Sugababes – Change

Sugababes seem to go through band members almost as often as Pete Docherty appears in court. The newest face to join the “Most Successful Female Act of the 21st Century” is Amelle Berrabah. With just co-creator Keisha Buchanan remaining as an original band member it is remarkable that the band has lost none of the sound that has kept them at the top of the charts since their first album almost ten years ago. Yes, both Heidi Range and now Berrabah have brought something new to the table, but the key tracks on every album have had the same ingredients that attract both pop fans and even those more discerning audiophiles. Sugababes, while not a cornerstone of any serious collection, still manage to find support from the most unexpected of people and will are leaving an undellible mark on music of the decade.

Previous albums have produced a number of pop classics – from the surprisingly quirky Overload on the debut album, through Freak Like Me and Round, Round on their first truly successful album, Angels with Dirty Faces and on to Hole in the Head and Push the Button on their more recent outings. Each has had a unique, but instantly recognisable, sound. Change opens with About You Now – which also serves as the first single from this release. It’s catchy, but lacks the individuality we’ve become accustomed to with their best singles. It is however, along with Denial and My Love is Pink (which wouldn’t be out of place on a Girls Aloud album) one of the highlights of this album which seems more dominated by the less successful ballads than previous releases. However, despite their dominance, the ballads don’t seem to drag the album down and with only the reggae influenced Backdown being a real disappointment.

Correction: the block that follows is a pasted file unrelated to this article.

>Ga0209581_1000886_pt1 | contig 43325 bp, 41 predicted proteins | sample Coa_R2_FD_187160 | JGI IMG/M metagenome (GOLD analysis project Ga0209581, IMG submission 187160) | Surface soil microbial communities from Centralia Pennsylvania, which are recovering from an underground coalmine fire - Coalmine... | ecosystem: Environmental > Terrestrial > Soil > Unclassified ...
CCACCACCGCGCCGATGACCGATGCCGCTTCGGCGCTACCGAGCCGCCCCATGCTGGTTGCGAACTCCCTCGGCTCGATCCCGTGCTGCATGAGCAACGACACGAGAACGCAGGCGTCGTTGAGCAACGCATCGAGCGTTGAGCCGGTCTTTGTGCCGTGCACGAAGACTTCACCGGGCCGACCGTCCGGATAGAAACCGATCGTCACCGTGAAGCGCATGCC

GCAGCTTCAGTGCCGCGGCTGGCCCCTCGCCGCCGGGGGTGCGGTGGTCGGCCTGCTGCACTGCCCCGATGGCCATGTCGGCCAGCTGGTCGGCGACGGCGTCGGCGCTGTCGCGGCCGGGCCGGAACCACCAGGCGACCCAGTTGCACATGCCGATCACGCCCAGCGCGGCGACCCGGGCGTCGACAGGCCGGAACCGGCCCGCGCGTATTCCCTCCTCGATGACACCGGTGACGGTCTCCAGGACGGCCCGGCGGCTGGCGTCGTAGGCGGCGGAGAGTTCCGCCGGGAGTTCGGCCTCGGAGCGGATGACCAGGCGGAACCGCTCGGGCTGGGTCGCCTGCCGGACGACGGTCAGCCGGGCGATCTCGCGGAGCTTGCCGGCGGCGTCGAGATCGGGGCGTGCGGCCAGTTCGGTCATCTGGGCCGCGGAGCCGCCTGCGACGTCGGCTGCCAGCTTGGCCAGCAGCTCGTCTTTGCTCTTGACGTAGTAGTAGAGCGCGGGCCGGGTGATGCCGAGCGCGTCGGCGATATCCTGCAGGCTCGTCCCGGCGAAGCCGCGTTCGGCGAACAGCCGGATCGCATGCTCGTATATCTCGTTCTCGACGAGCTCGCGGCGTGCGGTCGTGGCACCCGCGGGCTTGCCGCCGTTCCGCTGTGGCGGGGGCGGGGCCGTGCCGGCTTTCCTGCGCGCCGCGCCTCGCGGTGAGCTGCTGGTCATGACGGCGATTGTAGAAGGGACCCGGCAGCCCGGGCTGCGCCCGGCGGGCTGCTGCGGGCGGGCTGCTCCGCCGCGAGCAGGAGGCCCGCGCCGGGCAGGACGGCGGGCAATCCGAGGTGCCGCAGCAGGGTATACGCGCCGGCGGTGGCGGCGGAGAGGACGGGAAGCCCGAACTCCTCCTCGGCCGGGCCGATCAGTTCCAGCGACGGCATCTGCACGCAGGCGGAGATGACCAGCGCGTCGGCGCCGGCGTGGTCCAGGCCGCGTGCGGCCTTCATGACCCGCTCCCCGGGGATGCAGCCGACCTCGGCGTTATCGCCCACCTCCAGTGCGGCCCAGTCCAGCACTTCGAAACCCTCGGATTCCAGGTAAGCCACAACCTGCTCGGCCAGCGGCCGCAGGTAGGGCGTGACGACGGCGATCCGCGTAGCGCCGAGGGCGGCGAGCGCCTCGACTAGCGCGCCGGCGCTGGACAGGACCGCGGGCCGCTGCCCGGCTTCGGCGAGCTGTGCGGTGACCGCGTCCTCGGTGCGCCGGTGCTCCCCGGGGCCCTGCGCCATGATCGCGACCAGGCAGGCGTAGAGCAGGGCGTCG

Sugababes certainly push the envelop when it comes to pop in the UK and it would be amiss to judge them on their teeny-bopper target audience. Their chart success is deserved and their lyrics, production and overall appearance only serve to bolster an already strong package. The departure of Mutya Buena, arguably their strongest member, could have been the end of the Sugababes her absence on Change is surprisingly unnoticeable and while the album sounds like one of a band trying to find their feet after a big ‘change’, it certainly isn’t lacking by any modern standard.

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